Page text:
About two years ago, the nonprofit NĀTIFS (North American Traditional Indigenous Food Systems) brought the Indigenous Food Lab to Midtown Global Market. The kitchen and educational center came to the old Kitchen in the Market space, where, the NĀTIFS team teased at the time, they might eventually start serving food.
And it’s happening! In a few weeks, that commissary kitchen, which currently nixtamalizes corn, presses tortillas, and does all kinds of other prep work for Owamni, Sioux Chef Catering, and Tatanka Truck, will be joined by a food counter and tea bar, as well as a market and education space.
The menu will take its cues from the four directions on a medicine wheel: As a base, you’ll have your choice of grain bowls, salads, tacos, and a dish similar to a sope or huarache. Rotating proteins will include bison, turkey, and whitefish; vegan options will include squash and mushrooms and the three sisters (corn, beans, and squash).
Like Owamni, everything at the food counter and market will be made with Indigenous ingredients—no chicken or pork, no wheat or dairy, no anything that came from colonizing countries.
The food counter will be accompanied by a tea bar with an herbal specialist putting together an array of house-blend teas, all available hot, iced, or sparkling. The Swamp Blend is a mix of labrador, orange peel, elderberry, elderflower, linden leaf, spearmint, and tarragon; the Xibalba Blend, named for the Mayan underworld, is lightly spiced with chipotle peppers. (When I stopped by earlier this week, I was able to sneak a sip of the Garden Tea: a hyper-refreshing blend of nettle, rose, and lemon balm sweetened with agave nectar.) They’ll also serve chaga lattes and a few other blends from Anahata Herbals in Duluth.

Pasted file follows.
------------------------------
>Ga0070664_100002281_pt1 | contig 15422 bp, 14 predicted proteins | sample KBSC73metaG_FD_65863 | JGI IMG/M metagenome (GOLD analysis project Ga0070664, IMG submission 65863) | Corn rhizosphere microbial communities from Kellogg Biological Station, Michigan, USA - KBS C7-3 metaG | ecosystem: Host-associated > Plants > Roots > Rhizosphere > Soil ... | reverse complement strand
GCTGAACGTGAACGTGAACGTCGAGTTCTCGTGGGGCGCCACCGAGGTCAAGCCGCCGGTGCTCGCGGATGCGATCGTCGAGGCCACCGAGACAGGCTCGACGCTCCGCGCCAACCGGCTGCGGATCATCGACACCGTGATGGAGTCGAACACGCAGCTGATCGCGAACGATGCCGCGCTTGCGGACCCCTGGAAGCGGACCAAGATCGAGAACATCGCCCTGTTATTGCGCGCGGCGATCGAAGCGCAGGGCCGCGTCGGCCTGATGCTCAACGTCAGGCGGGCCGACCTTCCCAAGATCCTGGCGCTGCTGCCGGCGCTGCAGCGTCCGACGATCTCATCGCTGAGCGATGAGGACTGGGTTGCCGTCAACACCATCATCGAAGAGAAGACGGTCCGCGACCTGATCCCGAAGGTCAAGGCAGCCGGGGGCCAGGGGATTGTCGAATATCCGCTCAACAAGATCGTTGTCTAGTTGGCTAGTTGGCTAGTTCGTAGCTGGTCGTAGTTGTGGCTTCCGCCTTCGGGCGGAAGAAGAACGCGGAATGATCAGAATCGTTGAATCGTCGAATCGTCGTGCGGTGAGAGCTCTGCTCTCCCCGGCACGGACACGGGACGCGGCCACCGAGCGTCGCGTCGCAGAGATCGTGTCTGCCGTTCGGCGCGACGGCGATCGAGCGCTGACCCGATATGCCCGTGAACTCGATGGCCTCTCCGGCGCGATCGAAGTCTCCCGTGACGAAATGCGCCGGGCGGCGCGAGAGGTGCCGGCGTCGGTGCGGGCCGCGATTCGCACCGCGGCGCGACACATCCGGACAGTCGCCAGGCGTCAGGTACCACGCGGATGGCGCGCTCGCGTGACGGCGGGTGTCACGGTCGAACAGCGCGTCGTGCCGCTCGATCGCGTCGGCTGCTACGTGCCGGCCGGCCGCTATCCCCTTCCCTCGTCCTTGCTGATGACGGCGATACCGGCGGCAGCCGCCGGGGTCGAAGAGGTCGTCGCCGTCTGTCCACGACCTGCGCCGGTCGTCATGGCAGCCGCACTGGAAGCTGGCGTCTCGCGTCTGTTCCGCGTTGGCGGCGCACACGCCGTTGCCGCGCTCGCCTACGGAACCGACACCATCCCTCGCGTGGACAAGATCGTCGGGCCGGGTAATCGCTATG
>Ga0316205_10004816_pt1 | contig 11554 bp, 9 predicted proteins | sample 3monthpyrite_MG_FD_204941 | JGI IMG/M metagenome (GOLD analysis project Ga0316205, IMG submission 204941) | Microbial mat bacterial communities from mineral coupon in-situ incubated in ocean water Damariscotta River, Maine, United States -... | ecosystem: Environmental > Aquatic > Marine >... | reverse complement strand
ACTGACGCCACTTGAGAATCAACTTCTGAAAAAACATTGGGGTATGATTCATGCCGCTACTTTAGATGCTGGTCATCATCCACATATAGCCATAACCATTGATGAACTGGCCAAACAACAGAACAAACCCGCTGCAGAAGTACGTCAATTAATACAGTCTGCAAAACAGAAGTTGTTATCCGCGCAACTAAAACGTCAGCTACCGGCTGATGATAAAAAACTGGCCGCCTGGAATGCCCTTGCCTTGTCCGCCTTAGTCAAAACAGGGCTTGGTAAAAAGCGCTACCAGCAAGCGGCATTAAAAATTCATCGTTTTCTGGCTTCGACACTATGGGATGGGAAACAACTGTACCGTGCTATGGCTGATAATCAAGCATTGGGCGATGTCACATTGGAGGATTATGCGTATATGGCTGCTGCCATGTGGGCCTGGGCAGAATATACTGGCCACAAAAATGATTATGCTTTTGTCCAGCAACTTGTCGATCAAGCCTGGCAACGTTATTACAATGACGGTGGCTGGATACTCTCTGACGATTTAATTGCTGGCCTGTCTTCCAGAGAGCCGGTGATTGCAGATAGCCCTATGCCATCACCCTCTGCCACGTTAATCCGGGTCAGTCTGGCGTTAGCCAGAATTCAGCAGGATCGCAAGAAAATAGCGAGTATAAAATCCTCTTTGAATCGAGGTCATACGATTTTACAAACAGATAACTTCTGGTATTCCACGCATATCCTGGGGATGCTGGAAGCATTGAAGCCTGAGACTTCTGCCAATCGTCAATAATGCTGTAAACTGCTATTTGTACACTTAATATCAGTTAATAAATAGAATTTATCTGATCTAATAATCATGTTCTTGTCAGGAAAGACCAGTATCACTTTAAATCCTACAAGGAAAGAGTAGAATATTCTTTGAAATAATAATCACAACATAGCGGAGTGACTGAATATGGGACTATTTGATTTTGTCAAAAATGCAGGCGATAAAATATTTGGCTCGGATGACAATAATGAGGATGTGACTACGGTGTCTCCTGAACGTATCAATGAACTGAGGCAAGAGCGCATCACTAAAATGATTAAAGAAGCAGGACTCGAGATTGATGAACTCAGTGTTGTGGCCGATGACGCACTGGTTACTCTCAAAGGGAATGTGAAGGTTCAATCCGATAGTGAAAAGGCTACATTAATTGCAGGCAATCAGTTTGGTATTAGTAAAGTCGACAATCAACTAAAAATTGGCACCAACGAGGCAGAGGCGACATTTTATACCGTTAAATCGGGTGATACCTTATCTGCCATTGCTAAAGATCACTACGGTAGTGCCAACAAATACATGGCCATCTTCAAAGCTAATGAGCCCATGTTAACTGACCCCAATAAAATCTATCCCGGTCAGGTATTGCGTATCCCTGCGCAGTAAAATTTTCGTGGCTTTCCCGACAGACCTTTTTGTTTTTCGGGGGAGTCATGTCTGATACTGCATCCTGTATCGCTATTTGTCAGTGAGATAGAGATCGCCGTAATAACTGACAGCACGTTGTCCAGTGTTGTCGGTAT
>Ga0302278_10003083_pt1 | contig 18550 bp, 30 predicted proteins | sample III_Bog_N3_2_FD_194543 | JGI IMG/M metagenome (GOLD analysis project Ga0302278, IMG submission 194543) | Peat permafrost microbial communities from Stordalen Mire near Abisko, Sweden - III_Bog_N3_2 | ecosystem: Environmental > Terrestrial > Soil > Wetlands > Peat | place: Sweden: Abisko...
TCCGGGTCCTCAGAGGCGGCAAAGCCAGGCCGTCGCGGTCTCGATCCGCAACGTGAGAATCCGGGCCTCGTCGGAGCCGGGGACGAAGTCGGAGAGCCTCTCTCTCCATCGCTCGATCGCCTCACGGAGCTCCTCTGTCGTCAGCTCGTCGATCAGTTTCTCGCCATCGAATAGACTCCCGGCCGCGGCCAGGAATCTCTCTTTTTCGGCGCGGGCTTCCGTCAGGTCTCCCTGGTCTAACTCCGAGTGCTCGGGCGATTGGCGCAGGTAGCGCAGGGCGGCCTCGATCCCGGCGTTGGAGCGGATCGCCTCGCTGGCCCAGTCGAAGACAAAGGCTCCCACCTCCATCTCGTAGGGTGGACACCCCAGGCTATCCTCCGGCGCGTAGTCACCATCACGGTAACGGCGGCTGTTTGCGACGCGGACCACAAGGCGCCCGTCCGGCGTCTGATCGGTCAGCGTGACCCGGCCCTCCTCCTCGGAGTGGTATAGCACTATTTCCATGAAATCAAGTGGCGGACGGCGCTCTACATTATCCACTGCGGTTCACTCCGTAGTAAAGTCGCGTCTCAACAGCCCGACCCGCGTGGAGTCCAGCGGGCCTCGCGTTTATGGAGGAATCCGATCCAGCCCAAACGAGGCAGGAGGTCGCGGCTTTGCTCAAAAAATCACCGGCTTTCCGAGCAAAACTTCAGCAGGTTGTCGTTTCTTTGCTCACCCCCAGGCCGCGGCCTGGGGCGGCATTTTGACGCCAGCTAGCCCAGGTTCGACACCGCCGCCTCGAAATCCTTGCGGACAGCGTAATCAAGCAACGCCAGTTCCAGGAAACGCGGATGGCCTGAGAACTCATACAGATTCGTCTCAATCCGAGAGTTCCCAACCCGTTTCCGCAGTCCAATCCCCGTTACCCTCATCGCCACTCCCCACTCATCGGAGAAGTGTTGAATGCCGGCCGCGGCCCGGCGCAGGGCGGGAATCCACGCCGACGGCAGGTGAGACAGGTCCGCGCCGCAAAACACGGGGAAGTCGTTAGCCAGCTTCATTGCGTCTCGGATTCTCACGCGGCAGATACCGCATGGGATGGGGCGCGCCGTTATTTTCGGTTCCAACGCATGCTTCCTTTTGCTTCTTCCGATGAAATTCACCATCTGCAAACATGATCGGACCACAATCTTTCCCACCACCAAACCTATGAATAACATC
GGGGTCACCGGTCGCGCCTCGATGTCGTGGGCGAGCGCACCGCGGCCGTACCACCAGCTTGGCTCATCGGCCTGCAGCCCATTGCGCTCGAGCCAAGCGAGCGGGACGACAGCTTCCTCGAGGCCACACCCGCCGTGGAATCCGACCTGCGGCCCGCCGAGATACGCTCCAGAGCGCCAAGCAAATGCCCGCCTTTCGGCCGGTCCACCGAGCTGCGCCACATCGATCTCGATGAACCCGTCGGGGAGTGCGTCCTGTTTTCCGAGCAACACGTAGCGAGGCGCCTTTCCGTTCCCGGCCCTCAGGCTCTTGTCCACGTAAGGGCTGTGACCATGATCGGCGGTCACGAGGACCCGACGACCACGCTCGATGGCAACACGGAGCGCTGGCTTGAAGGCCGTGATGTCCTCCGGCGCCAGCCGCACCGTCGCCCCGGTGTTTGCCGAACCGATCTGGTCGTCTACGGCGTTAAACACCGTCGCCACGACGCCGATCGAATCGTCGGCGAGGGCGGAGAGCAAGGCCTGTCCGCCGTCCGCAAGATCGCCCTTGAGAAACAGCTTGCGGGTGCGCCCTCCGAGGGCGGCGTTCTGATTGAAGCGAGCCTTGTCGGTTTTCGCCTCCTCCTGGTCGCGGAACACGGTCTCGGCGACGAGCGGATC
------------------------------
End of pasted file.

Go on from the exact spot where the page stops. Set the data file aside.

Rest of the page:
Behind the tea and food counters, across from the commissary kitchen, is an education space. Soon, that’s where they’ll host cooking demos and community classes. The restaurant and tea bar will also be accompanied by a market, where you can shop for fresh tortillas, arepas, tostadas, and meats, along with cookbooks, kitchen supplies, and more.
Construction is currently underway—if you swing by the Global Market this week you’ll hear saws buzzing and nail guns brrrapping—and the hope is to launch the food counter, tea bar, market, and education space simultaneously in late October or early November.
The Midtown Global Market location is something of a pilot; the long-term plan for NĀTIFS is to make the Indigenous Food Lab a sustainable model that could be replicated elsewhere throughout the country, at tribal-owned grocery stores from Wisconsin to Washington. But for now, keep an eye on their social channels to stay up-to-date on the latest.